At any point of the digital transition,…
It was announced that ransomware targeted Whirlpool, an American multinational home appliance manufacturer. It was the attackers who announced this, claiming that with malware called Nefilim, they had compromised Whirlpool’s main networks.
The talks were initially held with the Whirlpool management team in secrecy, but things did not appear to go far. In response, attackers announced that ransomware had targeted them while leaking some information. Ultimately, it is their dream to continue taking Whirlpool to the negotiation table.
With 77,000 workers and 59 manufacturing and application development centers around the world, Whirlpool is a giant corporation and is known to have gained $20 billion in sales in 2019.
It was last weekend when operators of Nephilim ransomware revealed that cyber attacks on these whirlpools had succeeded. Any records containing confidential material, such as employee privileges, demands for housing, and requests for medical information, have been issued.
At the same time, the attackers wrote, “We had negotiated with Whirlpool’s management for a long time, but they didn’t seem to have much interest in protecting the interests of shareholders.” Additionally, he argued, “The level of cybersecurity at Whirlpool is very low, and we were able to break into negotiations with them and once again penetrate Whirlpool’s network.”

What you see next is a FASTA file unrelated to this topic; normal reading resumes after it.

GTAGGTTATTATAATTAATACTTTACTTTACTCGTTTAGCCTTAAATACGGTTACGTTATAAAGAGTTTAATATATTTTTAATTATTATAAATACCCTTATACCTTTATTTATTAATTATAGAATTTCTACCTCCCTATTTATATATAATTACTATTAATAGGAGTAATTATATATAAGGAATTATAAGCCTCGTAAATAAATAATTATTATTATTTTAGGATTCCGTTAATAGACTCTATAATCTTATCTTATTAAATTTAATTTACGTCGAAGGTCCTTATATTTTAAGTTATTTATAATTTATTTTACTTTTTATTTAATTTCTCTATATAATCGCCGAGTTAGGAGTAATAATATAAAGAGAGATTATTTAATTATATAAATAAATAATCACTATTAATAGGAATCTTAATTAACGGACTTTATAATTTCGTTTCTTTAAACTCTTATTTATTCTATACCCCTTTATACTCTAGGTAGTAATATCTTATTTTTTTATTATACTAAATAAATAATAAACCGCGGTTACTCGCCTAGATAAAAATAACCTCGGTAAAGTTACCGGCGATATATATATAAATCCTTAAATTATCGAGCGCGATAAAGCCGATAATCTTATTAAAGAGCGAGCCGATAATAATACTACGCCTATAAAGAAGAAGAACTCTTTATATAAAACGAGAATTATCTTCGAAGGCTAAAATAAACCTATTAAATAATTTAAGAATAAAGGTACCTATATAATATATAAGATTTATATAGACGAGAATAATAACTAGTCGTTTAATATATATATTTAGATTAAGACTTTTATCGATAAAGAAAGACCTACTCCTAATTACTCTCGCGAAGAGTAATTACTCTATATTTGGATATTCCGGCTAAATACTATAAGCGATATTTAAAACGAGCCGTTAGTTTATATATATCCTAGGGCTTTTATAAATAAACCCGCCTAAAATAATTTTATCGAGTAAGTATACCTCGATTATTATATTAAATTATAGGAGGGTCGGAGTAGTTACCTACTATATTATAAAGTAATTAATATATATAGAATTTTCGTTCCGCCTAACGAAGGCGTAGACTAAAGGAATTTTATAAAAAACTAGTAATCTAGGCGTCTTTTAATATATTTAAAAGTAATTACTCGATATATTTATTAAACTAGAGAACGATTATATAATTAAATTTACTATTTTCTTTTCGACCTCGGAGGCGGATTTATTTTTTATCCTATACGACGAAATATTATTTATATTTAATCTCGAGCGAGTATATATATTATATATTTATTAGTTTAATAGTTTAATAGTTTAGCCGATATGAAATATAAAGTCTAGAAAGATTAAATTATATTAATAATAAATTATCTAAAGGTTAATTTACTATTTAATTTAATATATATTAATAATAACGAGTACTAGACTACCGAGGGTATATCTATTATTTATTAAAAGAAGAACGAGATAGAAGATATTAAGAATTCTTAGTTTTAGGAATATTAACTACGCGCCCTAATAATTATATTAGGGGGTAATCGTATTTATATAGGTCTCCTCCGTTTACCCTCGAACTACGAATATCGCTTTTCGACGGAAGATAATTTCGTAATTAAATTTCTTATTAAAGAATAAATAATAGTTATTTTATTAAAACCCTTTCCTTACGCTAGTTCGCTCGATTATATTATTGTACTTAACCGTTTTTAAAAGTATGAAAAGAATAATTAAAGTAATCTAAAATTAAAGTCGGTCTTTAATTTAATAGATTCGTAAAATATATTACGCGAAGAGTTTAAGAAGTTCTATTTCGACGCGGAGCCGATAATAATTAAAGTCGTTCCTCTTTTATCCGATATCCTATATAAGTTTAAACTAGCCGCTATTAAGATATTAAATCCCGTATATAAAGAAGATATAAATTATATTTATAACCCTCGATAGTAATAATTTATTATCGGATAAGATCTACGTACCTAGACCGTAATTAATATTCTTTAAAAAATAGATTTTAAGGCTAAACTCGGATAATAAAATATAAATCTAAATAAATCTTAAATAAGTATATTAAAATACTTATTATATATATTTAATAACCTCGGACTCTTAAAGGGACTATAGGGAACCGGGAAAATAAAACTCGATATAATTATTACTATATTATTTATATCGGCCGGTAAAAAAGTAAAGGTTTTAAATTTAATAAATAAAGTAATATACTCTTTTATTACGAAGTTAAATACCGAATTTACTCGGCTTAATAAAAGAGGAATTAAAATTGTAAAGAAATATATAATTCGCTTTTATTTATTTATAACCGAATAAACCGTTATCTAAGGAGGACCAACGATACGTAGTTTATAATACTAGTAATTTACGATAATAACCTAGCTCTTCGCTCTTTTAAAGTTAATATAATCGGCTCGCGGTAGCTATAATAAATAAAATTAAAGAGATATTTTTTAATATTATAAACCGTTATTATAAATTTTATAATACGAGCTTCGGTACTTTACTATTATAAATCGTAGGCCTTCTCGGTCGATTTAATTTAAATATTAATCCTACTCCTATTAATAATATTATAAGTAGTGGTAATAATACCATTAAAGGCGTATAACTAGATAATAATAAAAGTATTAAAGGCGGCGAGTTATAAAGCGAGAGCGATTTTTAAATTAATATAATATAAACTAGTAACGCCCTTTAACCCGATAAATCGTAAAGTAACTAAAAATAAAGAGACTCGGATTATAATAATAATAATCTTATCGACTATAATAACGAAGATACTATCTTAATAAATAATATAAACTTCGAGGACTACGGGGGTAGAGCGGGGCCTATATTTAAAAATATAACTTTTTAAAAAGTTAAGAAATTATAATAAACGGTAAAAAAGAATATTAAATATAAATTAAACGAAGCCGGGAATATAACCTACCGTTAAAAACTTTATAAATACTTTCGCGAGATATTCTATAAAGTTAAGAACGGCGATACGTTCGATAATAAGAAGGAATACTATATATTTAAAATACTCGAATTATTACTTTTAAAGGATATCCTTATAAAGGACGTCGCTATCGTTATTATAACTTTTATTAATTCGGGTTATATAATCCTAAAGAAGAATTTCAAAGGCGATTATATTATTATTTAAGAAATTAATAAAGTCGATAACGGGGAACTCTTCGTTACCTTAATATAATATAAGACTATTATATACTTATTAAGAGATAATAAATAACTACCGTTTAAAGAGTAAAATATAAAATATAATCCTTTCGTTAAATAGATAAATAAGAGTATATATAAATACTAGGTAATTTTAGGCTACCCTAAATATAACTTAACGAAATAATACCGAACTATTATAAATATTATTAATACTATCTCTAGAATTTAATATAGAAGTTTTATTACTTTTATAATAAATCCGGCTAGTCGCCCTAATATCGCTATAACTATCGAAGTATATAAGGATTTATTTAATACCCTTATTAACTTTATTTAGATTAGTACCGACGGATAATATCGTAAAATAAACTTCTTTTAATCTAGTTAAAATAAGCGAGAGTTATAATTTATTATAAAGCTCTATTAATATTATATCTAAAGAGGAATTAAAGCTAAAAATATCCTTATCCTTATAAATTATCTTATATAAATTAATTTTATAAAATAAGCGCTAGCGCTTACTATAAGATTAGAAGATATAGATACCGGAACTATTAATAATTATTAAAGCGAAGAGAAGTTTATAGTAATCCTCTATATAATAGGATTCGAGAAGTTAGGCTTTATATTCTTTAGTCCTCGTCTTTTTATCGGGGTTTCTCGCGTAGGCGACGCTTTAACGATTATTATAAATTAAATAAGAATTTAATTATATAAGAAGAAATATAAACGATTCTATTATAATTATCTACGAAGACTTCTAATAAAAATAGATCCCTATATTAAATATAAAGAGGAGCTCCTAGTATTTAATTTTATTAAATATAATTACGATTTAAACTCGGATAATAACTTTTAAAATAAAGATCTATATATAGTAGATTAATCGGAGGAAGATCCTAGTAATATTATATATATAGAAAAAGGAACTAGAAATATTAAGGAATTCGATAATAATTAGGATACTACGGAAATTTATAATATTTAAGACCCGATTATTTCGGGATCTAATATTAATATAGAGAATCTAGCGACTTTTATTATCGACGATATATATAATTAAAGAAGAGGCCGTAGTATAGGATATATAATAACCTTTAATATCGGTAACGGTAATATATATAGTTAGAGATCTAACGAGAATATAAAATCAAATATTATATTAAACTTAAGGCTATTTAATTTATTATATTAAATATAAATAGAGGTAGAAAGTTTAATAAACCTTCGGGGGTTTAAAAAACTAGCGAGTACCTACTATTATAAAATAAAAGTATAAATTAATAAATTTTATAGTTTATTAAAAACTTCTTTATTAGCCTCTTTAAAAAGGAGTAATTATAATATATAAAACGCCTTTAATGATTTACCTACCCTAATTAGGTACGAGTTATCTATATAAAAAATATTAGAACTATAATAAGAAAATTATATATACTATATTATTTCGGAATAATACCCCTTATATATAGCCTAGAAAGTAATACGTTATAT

If the operators of Nephilim are real, it suggests that Whirlpool was once struck by a ransomware attack and negotiated, but was not in a rush to improve security. Or, there is a risk that the attack of the ransomware has advanced very poorly, and therefore it is not easy to restore, and specific steps may not possibly be taken.
In the type of text files and 7zip archive files, the Nephilim operators leaked Whirlpool files. Whirlpool filelist.txt and Whirlpool part1.7z are file names.
The actual attack happened in early December, according to a foreigner named Bleeping Machine, although it was not officially verified by Whirlpool.
Nephilim ransomware operators posted a list of files in October that were leaked by Luxottica, an Italian eyewear manufacturer. Moreover, the major European mobile providers Orange, the SPIE Network, Germany’s biggest multi-service operator Dusman Group and the Toll Group have been infringed.